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Article: Sexual selection and condition-dependence

TitleSexual selection and condition-dependence
Authors
KeywordsOrnaments
Signalling
Allometry
Exaggeration
Handicap principle
Honesty
Issue Date2009
Citation
Journal of Evolutionary Biology, 2009, v. 22, n. 12, p. 2387-2394 How to Cite?
AbstractThe handicap theory of sexual selection suggests that females prefer mates who display extravagant ornaments that advertise their quality or condition. It is often assumed that as such ornamental traits undergo sexually-selected exaggeration, they must inevitably become more sensitive to condition, and thus more informative. Here, we show that this is not necessarily the case. Depending on the precise form of the relationship between trait size and cost, expression may become more or less condition-dependent as the trait undergoes exaggeration, or may remain unchanged. This leads us to question how much of the information content of sexual signals can be attributed to sexual selection, and how much to pre-existing, naturally-selected condition-dependence. © 2009 European Society For Evolutionary Biology.
Persistent Identifierhttp://hdl.handle.net/10722/230843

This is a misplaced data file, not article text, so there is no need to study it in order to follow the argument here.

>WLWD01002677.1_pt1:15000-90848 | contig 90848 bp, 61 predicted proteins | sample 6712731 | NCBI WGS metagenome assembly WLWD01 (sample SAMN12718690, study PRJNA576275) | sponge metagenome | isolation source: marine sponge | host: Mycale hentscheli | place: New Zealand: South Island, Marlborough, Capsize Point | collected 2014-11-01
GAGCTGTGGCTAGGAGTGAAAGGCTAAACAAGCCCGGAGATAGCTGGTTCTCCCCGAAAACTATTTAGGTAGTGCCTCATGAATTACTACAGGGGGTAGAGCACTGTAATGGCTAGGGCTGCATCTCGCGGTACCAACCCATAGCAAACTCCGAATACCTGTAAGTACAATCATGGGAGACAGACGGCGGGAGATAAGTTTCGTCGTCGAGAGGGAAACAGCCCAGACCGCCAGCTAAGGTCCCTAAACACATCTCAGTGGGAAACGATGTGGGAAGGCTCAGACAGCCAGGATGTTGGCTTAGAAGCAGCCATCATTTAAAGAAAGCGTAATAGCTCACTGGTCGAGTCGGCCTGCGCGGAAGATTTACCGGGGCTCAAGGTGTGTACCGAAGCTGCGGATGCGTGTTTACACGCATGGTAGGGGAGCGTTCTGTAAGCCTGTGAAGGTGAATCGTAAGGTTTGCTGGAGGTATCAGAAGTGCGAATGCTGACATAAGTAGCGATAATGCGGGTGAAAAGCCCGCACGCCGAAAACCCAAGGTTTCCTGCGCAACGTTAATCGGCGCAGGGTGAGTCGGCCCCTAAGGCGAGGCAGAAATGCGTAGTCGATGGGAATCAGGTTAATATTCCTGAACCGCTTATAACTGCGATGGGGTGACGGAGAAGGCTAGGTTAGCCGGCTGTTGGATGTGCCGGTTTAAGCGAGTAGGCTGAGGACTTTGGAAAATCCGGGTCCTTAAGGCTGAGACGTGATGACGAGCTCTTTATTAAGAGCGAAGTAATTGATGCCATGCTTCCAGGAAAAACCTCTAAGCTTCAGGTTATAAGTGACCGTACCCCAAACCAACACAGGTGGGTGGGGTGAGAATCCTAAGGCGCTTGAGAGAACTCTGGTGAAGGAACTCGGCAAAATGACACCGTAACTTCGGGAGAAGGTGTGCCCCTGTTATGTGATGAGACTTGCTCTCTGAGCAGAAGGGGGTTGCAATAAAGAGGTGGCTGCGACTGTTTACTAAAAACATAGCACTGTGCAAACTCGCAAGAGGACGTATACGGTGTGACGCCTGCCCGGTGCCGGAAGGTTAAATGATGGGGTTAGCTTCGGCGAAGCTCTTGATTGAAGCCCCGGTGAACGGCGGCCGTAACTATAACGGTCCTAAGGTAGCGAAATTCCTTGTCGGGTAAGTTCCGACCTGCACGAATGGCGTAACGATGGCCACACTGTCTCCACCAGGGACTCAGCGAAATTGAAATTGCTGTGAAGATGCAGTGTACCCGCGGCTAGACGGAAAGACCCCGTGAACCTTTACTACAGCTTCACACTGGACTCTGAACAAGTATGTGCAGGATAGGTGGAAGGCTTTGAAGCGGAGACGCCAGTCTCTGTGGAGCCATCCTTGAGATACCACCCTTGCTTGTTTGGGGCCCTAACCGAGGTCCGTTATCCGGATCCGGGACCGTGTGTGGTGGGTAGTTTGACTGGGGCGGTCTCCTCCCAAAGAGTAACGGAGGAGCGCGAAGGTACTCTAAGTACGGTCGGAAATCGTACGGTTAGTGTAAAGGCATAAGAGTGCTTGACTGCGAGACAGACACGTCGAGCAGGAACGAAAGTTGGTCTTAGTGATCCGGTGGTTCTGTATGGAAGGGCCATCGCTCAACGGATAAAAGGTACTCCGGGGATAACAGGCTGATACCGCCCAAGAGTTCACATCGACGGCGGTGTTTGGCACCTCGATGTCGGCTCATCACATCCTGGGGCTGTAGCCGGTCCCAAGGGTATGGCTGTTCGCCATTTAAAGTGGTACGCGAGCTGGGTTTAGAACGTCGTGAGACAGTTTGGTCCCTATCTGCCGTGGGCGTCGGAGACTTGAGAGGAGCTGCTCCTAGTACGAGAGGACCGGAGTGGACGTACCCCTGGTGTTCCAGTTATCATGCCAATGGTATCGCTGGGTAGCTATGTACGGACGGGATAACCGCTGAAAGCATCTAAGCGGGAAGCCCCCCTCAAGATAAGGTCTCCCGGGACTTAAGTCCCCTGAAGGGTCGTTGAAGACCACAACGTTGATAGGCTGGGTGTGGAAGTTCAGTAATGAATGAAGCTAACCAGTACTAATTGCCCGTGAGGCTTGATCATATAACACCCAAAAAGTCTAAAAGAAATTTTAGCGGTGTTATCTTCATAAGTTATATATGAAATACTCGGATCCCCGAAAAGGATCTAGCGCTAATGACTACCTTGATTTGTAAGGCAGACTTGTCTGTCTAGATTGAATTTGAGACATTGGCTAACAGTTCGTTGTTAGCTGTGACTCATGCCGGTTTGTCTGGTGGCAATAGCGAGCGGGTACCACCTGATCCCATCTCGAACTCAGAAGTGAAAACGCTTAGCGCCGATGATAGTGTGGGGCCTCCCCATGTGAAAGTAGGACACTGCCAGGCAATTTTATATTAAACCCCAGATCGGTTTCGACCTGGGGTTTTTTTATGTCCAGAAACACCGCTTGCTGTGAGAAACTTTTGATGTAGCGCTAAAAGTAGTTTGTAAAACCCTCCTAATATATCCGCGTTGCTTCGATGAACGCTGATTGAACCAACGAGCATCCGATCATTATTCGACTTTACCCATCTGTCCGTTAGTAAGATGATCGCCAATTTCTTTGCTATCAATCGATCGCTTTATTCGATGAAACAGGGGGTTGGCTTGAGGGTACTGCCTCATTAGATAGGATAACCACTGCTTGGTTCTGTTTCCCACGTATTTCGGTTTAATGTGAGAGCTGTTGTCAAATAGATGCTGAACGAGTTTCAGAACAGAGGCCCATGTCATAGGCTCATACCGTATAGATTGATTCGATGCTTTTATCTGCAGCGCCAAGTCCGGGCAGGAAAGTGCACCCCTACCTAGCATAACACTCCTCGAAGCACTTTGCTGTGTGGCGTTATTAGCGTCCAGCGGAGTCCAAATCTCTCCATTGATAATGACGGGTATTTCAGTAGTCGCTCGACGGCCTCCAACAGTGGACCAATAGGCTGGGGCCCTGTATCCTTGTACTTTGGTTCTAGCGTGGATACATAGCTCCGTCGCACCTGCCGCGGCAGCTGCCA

ISSN
2015 Impact Factor: 2.747
2015 SCImago Journal Rankings: 2.009

 

DC FieldValueLanguage
dc.contributor.authorJohnstone, R. A.-
dc.contributor.authorRands, S. A.-
dc.contributor.authorEvans, M. R.-
dc.date.accessioned2016-09-01T06:06:56Z-
dc.date.available2016-09-01T06:06:56Z-
dc.date.issued2009-
dc.identifier.citationJournal of Evolutionary Biology, 2009, v. 22, n. 12, p. 2387-2394-
dc.identifier.issn1010-061X-
dc.identifier.urihttp://hdl.handle.net/10722/230843-
dc.description.abstractThe handicap theory of sexual selection suggests that females prefer mates who display extravagant ornaments that advertise their quality or condition. It is often assumed that as such ornamental traits undergo sexually-selected exaggeration, they must inevitably become more sensitive to condition, and thus more informative. Here, we show that this is not necessarily the case. Depending on the precise form of the relationship between trait size and cost, expression may become more or less condition-dependent as the trait undergoes exaggeration, or may remain unchanged. This leads us to question how much of the information content of sexual signals can be attributed to sexual selection, and how much to pre-existing, naturally-selected condition-dependence. © 2009 European Society For Evolutionary Biology.-
dc.languageeng-
dc.relation.ispartofJournal of Evolutionary Biology-
dc.subjectOrnaments-
dc.subjectSignalling-
dc.subjectAllometry-
dc.subjectExaggeration-
dc.subjectHandicap principle-
dc.subjectHonesty-
dc.titleSexual selection and condition-dependence-
dc.typeArticle-
dc.description.natureLink_to_subscribed_fulltext-
dc.identifier.doi10.1111/j.1420-9101.2009.01822.x-
dc.identifier.pmid19874439-
dc.identifier.scopuseid_2-s2.0-72449198937-
dc.identifier.volume22-
dc.identifier.issue12-
dc.identifier.spage2387-
dc.identifier.epage2394-
dc.identifier.eissn1420-9101-

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